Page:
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Hands On With Xbox One's New Controller

Microsoft’s new Xbox controller addresses a few complaints from previous iterations, while adding some unexpected functionality.

“How do we take an already great controller and make it better?” Carl Ledbetter asks rhetorically. As senior principal creative director at Microsoft, it’s his job to make sure that the advances in the next generation of hardware apply to the physical cases that consumers see and hold as well.

The end result came after more than 200 prototypes and false starts. The most immediately noticeable update to the controller is the inclusion of a traditional d-pad. In the past, Microsoft’s designers opted for a circular platform that had a raised d-pad shape. Cosmetically it did the trick, but players complained that it was mushy and often inaccurate. The new controller incorporates a more traditional d-pad, which Microsoft says is as precise as players expect.

Microsoft also analyzed how it could improve the thumbsticks of the current controller. 

“We spent a lot of time on the thumbsticks,” Ledbetter says. “We analyzed the way people use thumbsticks during gameplay, and we found that there are two postures. The first is that people will rest their thumb on top, and they’ll use this top grip. So we added this slight edge that goes around the very top so that for a top-grip person they can basically use it well all around.” Ledbetter says the other grip is often used when players feather the sticks from the sides, such as during a racing game. To accommodate that orientation, the team textured the sides of the sticks.

The buttons have gotten a facelift as well, with the ABXY etched on the buttons taking on a more prominent role than their colored backdrops. The Xbox guide button is there, but it’s now flush with the controller’s face and it glows white. Ledbetter says the change in the button treatment came because of the overall goal of making the console and its accessories feel more mature and less toy-like. That extends to the back of the controller as well. One of the major cosmetic tweaks is a completely smooth finish on the back – the screw holes have been eliminated. The battery orientation has changed as well, removing much of the clutter that took up space on the top-rear portion of the Xbox 360’s controller.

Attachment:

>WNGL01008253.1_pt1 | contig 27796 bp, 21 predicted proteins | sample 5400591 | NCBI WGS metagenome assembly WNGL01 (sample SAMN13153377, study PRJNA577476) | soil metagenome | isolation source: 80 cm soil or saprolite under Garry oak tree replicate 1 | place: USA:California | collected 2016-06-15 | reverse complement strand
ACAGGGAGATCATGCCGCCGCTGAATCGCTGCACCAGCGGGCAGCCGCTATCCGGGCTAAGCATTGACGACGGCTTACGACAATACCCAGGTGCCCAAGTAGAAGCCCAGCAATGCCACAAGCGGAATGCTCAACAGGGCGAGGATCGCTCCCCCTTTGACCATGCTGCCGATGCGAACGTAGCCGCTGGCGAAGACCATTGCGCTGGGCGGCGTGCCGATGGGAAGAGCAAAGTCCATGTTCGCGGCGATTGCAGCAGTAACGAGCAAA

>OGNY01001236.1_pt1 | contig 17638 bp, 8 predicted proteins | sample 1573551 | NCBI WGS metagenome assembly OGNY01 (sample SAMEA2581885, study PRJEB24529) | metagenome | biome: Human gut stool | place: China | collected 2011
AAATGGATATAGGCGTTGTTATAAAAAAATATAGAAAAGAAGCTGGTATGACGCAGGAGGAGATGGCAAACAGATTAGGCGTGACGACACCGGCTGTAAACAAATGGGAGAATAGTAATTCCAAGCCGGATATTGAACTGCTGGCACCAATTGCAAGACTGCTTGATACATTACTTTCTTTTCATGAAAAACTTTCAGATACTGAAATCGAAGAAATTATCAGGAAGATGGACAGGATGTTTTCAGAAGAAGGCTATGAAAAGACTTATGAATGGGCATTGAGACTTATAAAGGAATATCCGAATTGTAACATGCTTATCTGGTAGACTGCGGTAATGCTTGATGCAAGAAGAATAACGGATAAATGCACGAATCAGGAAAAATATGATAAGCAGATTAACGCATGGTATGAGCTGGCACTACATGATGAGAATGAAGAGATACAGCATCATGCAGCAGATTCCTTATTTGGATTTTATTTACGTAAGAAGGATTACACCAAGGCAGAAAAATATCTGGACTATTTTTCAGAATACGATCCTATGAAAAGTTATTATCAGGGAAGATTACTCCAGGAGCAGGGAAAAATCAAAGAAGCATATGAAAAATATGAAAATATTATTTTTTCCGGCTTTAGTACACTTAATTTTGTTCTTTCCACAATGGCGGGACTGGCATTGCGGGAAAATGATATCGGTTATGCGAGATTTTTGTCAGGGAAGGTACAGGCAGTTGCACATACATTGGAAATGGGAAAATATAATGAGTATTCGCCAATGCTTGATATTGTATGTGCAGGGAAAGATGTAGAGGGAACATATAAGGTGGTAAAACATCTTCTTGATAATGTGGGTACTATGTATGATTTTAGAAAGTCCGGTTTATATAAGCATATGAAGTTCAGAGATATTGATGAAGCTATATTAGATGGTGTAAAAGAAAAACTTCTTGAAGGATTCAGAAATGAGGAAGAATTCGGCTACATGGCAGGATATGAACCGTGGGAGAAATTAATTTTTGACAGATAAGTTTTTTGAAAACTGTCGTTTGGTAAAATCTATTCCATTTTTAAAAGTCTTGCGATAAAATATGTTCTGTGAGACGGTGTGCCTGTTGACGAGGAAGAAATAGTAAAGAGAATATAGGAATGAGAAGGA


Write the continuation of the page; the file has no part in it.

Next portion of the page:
The most unusual tweak is that the trigger buttons now have their own individual rumble motors, in addition to the pair of motors in the controller’s handles. Zulfi Alam, Microsoft’s general manager of hardware and accessories, says players should think about the controller as high-definition rumble. Alam points out that the fingertips are the most sensitive parts of the human hand, which is why it makes sense to provide more nuanced feedback. “Firing a bazooka is different from firing off a gun,” he points out.

We got to test out the controller’s rumble, and it does offer some intriguing possibilities. In one demo, a car starts. We feel the ignition whir to life on our index fingers while the motor roars and rumbles on our palms. In another, a helicopter ascends and lowers, and we can feel an approximation of its whirling blades as the vibrations move in intensity from index finger to palm. In the third demo, a patient’s heart beats, growing in strength as we move the analog stick closer to their chest.

The controller feels great overall, and it looks like Microsoft has achieved the critical balance of addressing problems and providing some cosmetic tweaks without introducing new issues. 

 

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